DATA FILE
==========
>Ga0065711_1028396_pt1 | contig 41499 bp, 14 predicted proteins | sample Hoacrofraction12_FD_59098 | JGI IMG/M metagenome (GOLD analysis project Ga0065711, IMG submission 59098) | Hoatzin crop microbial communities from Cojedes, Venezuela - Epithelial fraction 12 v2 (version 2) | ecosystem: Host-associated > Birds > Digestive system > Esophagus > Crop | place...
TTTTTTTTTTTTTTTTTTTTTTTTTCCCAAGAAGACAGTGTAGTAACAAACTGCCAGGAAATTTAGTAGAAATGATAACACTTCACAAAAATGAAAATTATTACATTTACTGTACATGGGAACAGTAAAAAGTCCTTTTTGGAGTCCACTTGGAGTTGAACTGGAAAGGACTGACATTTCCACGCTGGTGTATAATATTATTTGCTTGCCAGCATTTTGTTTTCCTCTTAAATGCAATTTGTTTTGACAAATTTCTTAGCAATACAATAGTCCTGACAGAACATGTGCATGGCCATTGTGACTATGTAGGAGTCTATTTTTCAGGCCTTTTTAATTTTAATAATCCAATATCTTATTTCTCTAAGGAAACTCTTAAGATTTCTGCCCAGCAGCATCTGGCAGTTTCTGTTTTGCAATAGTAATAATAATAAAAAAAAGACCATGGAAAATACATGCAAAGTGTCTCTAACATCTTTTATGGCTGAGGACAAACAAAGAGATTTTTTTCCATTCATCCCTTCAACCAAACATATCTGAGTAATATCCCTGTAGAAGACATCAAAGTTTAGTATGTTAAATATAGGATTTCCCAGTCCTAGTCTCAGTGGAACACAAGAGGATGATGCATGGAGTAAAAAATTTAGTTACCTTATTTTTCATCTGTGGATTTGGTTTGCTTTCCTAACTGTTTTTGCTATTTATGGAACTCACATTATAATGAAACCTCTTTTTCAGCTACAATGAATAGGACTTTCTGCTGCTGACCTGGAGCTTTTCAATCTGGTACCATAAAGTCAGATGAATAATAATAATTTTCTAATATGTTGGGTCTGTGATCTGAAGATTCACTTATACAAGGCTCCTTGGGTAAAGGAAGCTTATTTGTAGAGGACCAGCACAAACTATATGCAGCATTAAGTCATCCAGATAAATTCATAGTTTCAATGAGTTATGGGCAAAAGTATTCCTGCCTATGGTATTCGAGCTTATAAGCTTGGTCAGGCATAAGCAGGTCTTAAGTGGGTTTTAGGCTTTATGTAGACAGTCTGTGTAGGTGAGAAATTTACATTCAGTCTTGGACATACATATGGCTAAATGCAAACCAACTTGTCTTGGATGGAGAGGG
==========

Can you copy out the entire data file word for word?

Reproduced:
>Ga0065711_1028396_pt1 | contig 41499 bp, 14 predicted proteins | sample Hoacrofraction12_FD_59098 | JGI IMG/M metagenome (GOLD analysis project Ga0065711, IMG submission 59098) | Hoatzin crop microbial communities from Cojedes, Venezuela - Epithelial fraction 12 v2 (version 2) | ecosystem: Host-associated > Birds > Digestive system > Esophagus > Crop | place...
TTTTTTTTTTTTTTTTTTTTTTTTTCCCAAGAAGACAGTGTAGTAACAAACTGCCAGGAAATTTAGTAGAAATGATAACACTTCACAAAAATGAAAATTATTACATTTACTGTACATGGGAACAGTAAAAAGTCCTTTTTGGAGTCCACTTGGAGTTGAACTGGAAAGGACTGACATTTCCACGCTGGTGTATAATATTATTTGCTTGCCAGCATTTTGTTTTCCTCTTAAATGCAATTTGTTTTGACAAATTTCTTAGCAATACAATAGTCCTGACAGAACATGTGCATGGCCATTGTGACTATGTAGGAGTCTATTTTTCAGGCCTTTTTAATTTTAATAATCCAATATCTTATTTCTCTAAGGAAACTCTTAAGATTTCTGCCCAGCAGCATCTGGCAGTTTCTGTTTTGCAATAGTAATAATAATAAAAAAAAGACCATGGAAAATACATGCAAAGTGTCTCTAACATCTTTTATGGCTGAGGACAAACAAAGAGATTTTTTTCCATTCATCCCTTCAACCAAACATATCTGAGTAATATCCCTGTAGAAGACATCAAAGTTTAGTATGTTAAATATAGGATTTCCCAGTCCTAGTCTCAGTGGAACACAAGAGGATGATGCATGGAGTAAAAAATTTAGTTACCTTATTTTTCATCTGTGGATTTGGTTTGCTTTCCTAACTGTTTTTGCTATTTATGGAACTCACATTATAATGAAACCTCTTTTTCAGCTACAATGAATAGGACTTTCTGCTGCTGACCTGGAGCTTTTCAATCTGGTACCATAAAGTCAGATGAATAATAATAATTTTCTAATATGTTGGGTCTGTGATCTGAAGATTCACTTATACAAGGCTCCTTGGGTAAAGGAAGCTTATTTGTAGAGGACCAGCACAAACTATATGCAGCATTAAGTCATCCAGATAAATTCATAGTTTCAATGAGTTATGGGCAAAAGTATTCCTGCCTATGGTATTCGAGCTTATAAGCTTGGTCAGGCATAAGCAGGTCTTAAGTGGGTTTTAGGCTTTATGTAGACAGTCTGTGTAGGTGAGAAATTTACATTCAGTCTTGGACATACATATGGCTAAATGCAAACCAACTTGTCTTGGATGGAGAGGG